completed recently a trial test torpedo launch from its multi-mission, autonomous Unmanned Surface Vessel ( ) system.
Performed out of Israel’s Haifa port, the trial demonstrated the capability ofto install and launch lightweight torpedoes, adding to the platform’s sensory capabilities.
The Seagull is designed to carry out unmanned maritime missions, such as anti-submarine warfare () counter-mine operation, protecting high-value assets inshore and offshore. Lightweight torpedoes are often used by anti-submarine vessels, helicopters, and aircraft against submarines located in shallow waters.
This is the first instance where such weapons are used from unmanned platforms.
“The success of this test demonstrates Seagull’s modular mission system capability, enabling a highly effectiveconfiguration of high-performance dipping sonar using two single tube torpedoes,” said Ofer Ben-Dov, Vice President Naval Systems Business Line at ’ ISTAR Division.
The test highlighted Seagull’s capacity to detect and engage submarines, in addition to its ability to detect and destroy sea mines – all using the same multi-missionsystem in modular configurations.
“This new and important capability has, to date, only been available to navies through manned vehicles.” Ben-Dov added.
Introduced earlier this year, Seagull is a 12-meter long multi-missionsystem equipped with one or two vessels that can be operated and controlled in concert from manned ships or from shore.
Seagull provides multi-mission capabilities and can be employed for ASW, MCM, EW, maritime security and other related missions, leveraging modular mission system installation and offering a high level of autonomy. In its basic configuration, the Seagull was armed with remotely operated weapon station mounting a 0.5” machine gun.
In its full configuration, the advanced USV system delivers unmanned end-to-end mine hunting operation capability, taking the man out of the minefield.
It features inherent C4I capabilities for enhanced Situation Awareness (SA) and has a large fuel capacity that allows it to remain at sea for several days.
Seagulls are designed to operate in pairs, with one carrying the sonars that detect and locate the targets and the other operating devices such as counter-mine robots, depth charges and ASW torpedoes to neutralize the threats.
Elbit Systems developed the Seagull USV system so that two vessels may be employed and controlled simultaneously.
Additionally, the same Mission Control System (MCS) may command multiple unmanned vessels operating in other sectors.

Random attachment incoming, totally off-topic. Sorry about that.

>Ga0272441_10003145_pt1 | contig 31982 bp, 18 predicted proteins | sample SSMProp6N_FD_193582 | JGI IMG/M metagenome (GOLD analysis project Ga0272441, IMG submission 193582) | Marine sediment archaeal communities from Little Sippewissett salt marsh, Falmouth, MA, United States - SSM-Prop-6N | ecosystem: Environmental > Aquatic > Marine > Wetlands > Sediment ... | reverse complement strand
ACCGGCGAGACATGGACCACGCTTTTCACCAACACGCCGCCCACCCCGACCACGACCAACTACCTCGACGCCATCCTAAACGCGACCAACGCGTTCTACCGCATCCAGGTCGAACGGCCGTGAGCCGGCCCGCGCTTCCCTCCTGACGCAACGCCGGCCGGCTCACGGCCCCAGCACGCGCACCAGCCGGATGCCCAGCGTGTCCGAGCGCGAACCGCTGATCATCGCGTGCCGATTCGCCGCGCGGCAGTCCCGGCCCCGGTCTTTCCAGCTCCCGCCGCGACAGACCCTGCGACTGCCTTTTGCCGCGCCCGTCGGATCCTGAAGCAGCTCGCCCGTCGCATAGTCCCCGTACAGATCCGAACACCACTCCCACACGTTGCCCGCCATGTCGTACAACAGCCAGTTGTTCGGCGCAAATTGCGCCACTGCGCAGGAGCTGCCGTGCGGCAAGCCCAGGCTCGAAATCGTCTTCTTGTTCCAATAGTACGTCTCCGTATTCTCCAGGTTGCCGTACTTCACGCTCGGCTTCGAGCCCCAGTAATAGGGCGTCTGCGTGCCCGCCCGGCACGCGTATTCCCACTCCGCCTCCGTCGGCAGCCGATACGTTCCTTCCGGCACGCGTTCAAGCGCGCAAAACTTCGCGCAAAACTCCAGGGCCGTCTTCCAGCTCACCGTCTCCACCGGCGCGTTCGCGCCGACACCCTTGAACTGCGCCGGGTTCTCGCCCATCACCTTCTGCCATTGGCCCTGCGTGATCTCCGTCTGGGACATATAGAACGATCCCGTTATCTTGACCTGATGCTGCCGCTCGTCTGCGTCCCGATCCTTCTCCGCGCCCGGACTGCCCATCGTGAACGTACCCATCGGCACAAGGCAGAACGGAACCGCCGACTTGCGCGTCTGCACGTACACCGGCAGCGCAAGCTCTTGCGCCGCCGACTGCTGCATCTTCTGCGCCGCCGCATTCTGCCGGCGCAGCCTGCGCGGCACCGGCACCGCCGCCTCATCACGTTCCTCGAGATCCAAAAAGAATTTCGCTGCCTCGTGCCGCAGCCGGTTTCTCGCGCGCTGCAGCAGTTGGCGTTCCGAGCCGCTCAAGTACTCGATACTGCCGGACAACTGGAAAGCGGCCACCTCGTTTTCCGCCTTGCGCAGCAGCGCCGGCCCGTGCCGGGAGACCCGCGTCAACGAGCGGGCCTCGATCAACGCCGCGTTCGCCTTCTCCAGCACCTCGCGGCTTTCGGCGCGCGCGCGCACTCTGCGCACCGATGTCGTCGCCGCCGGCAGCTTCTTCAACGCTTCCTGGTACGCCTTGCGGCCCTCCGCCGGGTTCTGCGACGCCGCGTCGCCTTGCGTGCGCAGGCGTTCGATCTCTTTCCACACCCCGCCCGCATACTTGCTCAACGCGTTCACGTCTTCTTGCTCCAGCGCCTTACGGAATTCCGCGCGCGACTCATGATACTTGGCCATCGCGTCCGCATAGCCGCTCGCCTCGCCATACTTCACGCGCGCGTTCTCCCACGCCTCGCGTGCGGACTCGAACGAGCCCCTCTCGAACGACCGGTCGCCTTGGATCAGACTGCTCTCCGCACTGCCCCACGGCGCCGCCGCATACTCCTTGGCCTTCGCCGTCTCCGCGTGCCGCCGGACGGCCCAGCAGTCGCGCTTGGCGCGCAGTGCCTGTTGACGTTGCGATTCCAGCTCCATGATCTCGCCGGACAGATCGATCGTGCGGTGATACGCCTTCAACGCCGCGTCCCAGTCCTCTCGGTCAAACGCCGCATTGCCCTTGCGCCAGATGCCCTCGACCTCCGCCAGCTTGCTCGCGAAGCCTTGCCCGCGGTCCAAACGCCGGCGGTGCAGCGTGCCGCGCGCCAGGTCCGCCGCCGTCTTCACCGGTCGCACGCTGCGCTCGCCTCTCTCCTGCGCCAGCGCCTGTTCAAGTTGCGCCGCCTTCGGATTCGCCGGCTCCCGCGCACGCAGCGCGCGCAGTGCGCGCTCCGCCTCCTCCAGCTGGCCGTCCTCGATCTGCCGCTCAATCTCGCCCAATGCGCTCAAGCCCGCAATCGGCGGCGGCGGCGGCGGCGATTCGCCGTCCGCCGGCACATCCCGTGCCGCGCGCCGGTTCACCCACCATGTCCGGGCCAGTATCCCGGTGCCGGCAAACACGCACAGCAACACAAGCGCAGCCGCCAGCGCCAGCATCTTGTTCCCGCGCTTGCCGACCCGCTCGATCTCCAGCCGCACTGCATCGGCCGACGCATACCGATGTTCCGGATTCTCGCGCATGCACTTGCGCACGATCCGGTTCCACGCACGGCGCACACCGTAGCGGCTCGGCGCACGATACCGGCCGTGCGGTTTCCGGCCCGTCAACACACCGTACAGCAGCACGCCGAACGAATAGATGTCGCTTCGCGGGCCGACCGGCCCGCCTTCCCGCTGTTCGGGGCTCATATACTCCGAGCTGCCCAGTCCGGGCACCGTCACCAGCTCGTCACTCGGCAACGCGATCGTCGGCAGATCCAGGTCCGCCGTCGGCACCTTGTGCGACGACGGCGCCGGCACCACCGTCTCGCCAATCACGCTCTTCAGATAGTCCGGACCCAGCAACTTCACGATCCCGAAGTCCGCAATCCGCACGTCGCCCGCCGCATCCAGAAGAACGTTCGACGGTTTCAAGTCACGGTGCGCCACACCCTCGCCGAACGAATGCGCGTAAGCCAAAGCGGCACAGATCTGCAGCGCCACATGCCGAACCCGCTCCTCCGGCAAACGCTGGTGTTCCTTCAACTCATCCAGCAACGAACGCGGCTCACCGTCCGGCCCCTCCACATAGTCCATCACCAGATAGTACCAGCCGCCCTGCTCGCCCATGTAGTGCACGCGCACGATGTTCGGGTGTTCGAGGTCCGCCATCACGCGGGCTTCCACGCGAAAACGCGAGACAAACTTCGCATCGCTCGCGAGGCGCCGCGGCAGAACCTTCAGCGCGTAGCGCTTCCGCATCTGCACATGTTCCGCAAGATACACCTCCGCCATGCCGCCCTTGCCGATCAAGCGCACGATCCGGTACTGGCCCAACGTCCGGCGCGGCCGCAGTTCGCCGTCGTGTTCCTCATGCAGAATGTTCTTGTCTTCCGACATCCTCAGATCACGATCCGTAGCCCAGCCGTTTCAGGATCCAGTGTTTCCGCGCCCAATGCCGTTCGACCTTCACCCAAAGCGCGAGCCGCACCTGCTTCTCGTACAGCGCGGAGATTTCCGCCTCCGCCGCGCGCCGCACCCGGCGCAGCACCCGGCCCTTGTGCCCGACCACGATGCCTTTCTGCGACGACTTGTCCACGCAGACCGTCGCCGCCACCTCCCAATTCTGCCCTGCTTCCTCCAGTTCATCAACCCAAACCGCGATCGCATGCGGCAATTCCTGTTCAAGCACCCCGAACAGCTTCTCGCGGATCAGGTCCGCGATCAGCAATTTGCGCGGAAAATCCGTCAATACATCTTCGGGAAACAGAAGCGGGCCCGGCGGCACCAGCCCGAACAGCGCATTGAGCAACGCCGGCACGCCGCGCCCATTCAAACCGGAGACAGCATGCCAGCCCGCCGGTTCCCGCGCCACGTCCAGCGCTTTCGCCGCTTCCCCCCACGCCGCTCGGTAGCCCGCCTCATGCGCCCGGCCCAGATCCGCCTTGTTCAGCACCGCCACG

This offers the client substantial cost savings and enhanced operational effectiveness, as the same command trailer may be used to control unmanned vehicles at sea, in the air and on the ground.
The Seagull USV is controlled by means of a line-of-sight communication link that is effective to a range of about 100 kilometers or through a satellite communication link effective at longer distances.
As far as underwater capabilities are concerned, the Seagull USV is fitted with a fixed forward sonar system in the hull plus a towed sonar array. Additionally, it carries a torpedo launching system. This means that the Seagull USV can close the circuit on a submarine target by remote control. As the combination of the two sonar systems provides it with a detection capability with a radius of a few kilometers, this is a nightmare scenario as far as the submarine is concerned.
“The primary concern of every submarine commander is being detected,” says Ofer Ben-Dov, VP at Elbit Systems’ ISTAR Division and the person in charge of naval systems at that division.
“This is the reason why such a vessel constitutes a deterrent factor, among other things.
If the opponent knows that unmanned vessels are scanning your territorial waters regularly with overlapping coverage, during day and night, they will think twice about sending a submarine into that area.”
In addition to submarines, the Seagull USV can also detect divers, and when fitted with a remotely-controlled weapon station, it can neutralize intrusion attempts by naval commandos.
Another capability of the Seagull USV is detection of naval mines.
This is one of the most popular tactics for preventing offensive naval operations. At the present time, naval mines constitute a major threat to military and civilian vessels.
For Elbit Systems, the task of ‘cracking’ the best way to deal with naval mines was a rather complex technological challenge.
The solution they came up with is a process that begins when the Seagull has detected the naval mine.
Once the mine has been detected, a specialized robot is deployed to trigger the mine.